Chapter 17

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The two Mosques looked like giant spiders, their minarets, long legs punching holes in the sky. They could have been aliens from another planet, shedding terror over the city. The two titans overshadowed Istanbul, the city of intrigues, belly dancers and James Bond. Borders stood at the rail and watched the ship glide on the Bosporus. The sun was just rising, the burning red horizon a backdrop to the skyline. The sea was awake. Sailing craft of all shapes and sizes raced and lumbered across the strait, carrying fish, passengers and likely contraband. Borders leaned on to the railing and spat into the water.

A short time later, he left with Hill in search of their guide. Time to explore Istanbul. On the dock, belly dancers gyrated their wares, to the joy of the amateur photographers and old men with old memories. Borders and Hill took photos and moved on. Panama, carrying his hat and camera, weaved in front of them, seemingly glued to his agenda. Borders intended to keep a close eye on him. If he had any plans to meet someone today, this would be the place to do it. On the bus, the two men again sat at the rear. Panama, as usual, sat in the middle. His face showed anger and Borders wondered what had upset him. He didn't seem to be taking many pictures. Was his façade crumbling? Did he know he was being followed?

Istanbul was a sea of yellow taxis, squeezing in between modern buses and top of the line street cars that resembled bullet trains. It was indeed a modern city. Everyone was fashionably dressed and in a hurry. It reminded Borders of New York City. There were no beggars in sight, no gypsies sitting or sprawled on the sidewalk, with grubby paper cups. No knick-knack sellers dogging their every step.

The tour bus dropped them off at the Sophia Museum. It had begun its life as a Christian church and for five-hundred years was the largest church in the world. In the 15th century, it was turned into a mosque, and in the last century, into a museum. Whitewash blanketed the mosaics that once adorned the walls, and now only the occasional saying of the Prophet Mohammed caught short glances. Borders lost sight of Panama and cursed himself for it. He had become too involved in his surroundings. He forgot he was more than a tourist.

The next stop was the Blue Mosque, the most important mosque in the city. A line moved slowly awaiting the removal of shoes and the donning of scarves by women. Massive columns held up the ceiling of a building that was empty. The place reminded Borders of a huge underground parking lot with high ceilings. For prayers, there was a drastic separation of sexes, men at the front and women at the back. Borders noticed a young woman and babysitting with her back against one of the columns. She was more interested in people watching than praying.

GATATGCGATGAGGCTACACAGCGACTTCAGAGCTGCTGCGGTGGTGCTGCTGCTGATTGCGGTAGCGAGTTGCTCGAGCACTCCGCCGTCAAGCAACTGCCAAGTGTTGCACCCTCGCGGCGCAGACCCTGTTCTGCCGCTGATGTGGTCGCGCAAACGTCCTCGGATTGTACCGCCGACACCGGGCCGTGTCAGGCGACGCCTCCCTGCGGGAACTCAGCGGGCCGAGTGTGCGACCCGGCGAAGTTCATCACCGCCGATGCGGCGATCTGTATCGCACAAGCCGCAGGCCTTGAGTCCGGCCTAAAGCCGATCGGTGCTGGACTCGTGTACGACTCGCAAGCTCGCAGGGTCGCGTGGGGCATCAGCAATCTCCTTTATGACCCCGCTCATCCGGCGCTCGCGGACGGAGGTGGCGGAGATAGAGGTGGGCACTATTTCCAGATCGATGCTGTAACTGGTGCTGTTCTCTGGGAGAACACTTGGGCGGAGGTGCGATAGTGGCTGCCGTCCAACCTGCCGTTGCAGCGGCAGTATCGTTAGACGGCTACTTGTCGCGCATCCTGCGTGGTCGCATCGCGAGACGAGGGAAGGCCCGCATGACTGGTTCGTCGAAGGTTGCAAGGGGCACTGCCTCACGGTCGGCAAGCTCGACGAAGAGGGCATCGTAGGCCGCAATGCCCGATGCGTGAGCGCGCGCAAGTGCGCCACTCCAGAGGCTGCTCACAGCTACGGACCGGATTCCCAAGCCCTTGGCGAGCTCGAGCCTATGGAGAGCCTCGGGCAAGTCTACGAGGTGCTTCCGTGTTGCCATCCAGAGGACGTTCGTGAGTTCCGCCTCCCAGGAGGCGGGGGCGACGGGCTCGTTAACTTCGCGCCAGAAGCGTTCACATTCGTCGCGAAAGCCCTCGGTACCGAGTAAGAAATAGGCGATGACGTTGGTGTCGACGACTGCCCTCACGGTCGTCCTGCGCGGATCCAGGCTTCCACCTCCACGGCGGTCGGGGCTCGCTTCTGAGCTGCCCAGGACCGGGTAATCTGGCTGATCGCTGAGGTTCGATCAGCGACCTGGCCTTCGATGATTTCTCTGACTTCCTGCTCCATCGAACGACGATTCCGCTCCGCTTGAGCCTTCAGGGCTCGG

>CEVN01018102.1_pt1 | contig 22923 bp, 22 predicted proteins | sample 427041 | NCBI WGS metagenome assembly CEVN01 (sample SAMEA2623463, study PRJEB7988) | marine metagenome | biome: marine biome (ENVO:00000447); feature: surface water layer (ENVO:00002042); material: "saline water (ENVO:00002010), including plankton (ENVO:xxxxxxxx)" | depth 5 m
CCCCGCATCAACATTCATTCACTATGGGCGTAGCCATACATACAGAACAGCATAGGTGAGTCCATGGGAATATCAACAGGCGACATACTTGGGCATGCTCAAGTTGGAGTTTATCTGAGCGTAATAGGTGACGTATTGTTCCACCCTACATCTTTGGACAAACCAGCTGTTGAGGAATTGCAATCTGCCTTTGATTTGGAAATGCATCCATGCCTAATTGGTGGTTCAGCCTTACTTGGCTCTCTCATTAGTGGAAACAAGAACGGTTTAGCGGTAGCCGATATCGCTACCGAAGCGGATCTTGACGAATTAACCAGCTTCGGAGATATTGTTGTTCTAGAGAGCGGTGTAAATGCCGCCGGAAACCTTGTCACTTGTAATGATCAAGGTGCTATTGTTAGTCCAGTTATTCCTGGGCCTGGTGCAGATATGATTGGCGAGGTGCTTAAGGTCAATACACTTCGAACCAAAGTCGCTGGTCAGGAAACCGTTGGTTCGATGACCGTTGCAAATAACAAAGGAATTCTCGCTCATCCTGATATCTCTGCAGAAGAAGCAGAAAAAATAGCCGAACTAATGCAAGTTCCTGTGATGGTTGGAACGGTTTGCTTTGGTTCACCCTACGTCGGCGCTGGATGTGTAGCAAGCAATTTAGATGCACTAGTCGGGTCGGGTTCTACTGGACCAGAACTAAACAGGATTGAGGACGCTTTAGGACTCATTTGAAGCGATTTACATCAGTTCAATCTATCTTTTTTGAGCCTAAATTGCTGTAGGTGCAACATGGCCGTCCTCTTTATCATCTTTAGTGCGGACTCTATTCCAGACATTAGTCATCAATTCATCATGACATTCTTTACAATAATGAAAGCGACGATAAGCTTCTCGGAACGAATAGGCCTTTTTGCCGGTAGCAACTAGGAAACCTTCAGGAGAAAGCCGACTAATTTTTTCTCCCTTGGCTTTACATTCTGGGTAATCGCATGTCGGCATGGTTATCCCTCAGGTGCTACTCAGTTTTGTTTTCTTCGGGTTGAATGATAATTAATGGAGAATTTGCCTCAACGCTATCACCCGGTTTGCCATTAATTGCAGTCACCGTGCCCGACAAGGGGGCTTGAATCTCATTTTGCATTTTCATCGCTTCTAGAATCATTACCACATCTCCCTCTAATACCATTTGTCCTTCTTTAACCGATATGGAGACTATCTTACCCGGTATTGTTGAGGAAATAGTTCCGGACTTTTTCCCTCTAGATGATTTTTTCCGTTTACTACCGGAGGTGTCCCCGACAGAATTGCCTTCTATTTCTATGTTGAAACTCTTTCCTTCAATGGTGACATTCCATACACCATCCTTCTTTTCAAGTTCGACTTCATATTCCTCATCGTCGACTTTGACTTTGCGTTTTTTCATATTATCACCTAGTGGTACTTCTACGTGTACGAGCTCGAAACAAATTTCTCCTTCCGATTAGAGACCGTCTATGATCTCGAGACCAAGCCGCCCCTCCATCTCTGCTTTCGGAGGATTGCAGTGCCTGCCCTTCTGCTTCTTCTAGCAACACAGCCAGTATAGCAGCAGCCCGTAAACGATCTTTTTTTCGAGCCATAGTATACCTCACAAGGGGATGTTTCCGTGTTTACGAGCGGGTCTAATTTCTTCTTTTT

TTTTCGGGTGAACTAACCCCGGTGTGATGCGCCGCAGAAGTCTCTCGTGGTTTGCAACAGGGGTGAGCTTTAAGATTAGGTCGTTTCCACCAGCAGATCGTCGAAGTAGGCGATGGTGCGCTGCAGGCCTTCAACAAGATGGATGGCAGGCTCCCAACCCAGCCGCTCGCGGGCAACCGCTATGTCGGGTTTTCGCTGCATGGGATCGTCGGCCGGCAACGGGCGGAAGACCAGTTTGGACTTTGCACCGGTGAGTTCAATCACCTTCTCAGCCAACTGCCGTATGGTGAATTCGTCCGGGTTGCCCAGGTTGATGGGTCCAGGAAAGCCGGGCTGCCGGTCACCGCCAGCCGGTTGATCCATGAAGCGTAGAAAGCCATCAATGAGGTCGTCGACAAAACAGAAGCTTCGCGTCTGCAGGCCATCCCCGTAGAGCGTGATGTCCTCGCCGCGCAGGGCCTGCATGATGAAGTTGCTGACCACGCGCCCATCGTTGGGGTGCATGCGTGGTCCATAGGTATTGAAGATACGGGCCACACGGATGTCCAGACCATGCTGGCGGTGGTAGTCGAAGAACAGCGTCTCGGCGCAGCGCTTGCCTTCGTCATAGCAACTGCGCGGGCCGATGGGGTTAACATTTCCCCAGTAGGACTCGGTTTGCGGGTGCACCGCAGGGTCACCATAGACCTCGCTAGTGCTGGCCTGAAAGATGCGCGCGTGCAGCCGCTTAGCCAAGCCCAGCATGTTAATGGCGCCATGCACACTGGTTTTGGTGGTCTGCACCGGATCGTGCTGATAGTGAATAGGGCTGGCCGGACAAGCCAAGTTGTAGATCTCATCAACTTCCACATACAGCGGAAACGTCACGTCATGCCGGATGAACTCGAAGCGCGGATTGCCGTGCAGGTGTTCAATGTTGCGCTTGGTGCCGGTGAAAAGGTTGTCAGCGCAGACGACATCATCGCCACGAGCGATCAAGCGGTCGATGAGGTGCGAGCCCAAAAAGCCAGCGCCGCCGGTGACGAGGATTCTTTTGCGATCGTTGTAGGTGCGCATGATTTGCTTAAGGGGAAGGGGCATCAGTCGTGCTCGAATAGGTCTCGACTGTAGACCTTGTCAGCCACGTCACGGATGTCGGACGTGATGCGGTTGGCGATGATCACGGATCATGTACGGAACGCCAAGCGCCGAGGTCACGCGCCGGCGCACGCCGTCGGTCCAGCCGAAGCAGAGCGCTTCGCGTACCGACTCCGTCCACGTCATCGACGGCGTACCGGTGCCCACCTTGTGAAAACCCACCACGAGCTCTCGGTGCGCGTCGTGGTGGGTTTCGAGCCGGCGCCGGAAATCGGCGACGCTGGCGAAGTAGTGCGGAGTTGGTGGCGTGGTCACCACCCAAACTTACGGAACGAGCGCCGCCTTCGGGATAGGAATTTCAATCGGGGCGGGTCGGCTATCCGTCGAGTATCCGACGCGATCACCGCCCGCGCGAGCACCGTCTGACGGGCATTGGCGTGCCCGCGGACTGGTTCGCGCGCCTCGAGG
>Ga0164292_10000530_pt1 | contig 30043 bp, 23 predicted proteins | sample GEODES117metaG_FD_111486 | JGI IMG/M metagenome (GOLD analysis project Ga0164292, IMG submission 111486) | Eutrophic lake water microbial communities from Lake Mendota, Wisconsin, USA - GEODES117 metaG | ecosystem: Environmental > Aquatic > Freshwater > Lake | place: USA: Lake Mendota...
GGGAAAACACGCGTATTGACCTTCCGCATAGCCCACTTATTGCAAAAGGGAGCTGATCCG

The next spot on the tour was the Topkapi Palace, one of the biggest and most popular sites in Istanbul and was home of the Ottoman Sultan for over four-hundred years. The most astonishing thing to see at the Palace was the Sultan's throne, which was in reality a large bed. 'With all those wives, what would one expect?' Borders lived with that thought for a few minutes until the guide told them that the sultan's companion for the night was selected by his mother. Soon, the history lesson was completed, and it was time for shopping at the Grand market.

The bus dropped them off at the end of the street that led to the Grand Market. The street allowed only pedestrians. The sides of the street bristled with stores and restaurants. Benches and bushes tastefully filled the center. There was an abundance of signs in front of the eateries bragging about free WI-FI. Hill leaned against a brick wall and tried accessing with his cell while Borders sat on a bench trying to keep his eye on Panama. Numerous cats were sitting about and seemed to be giving him the eye. He wondered if he looked in any way like lunch. They seemed to be contented cats. He wondered who fed them.

A large tour group walked by and Borders noticed that each person had a #2 stuck to them. They reminded him of a kindergarten class. His group had no numbering system. They must have been trusted to look after themselves. Vendors stood on street corners and available empty spots, hawking roasted chestnuts and corn on the cob. Near the Bazar, men sold rugs and knock off clothing.

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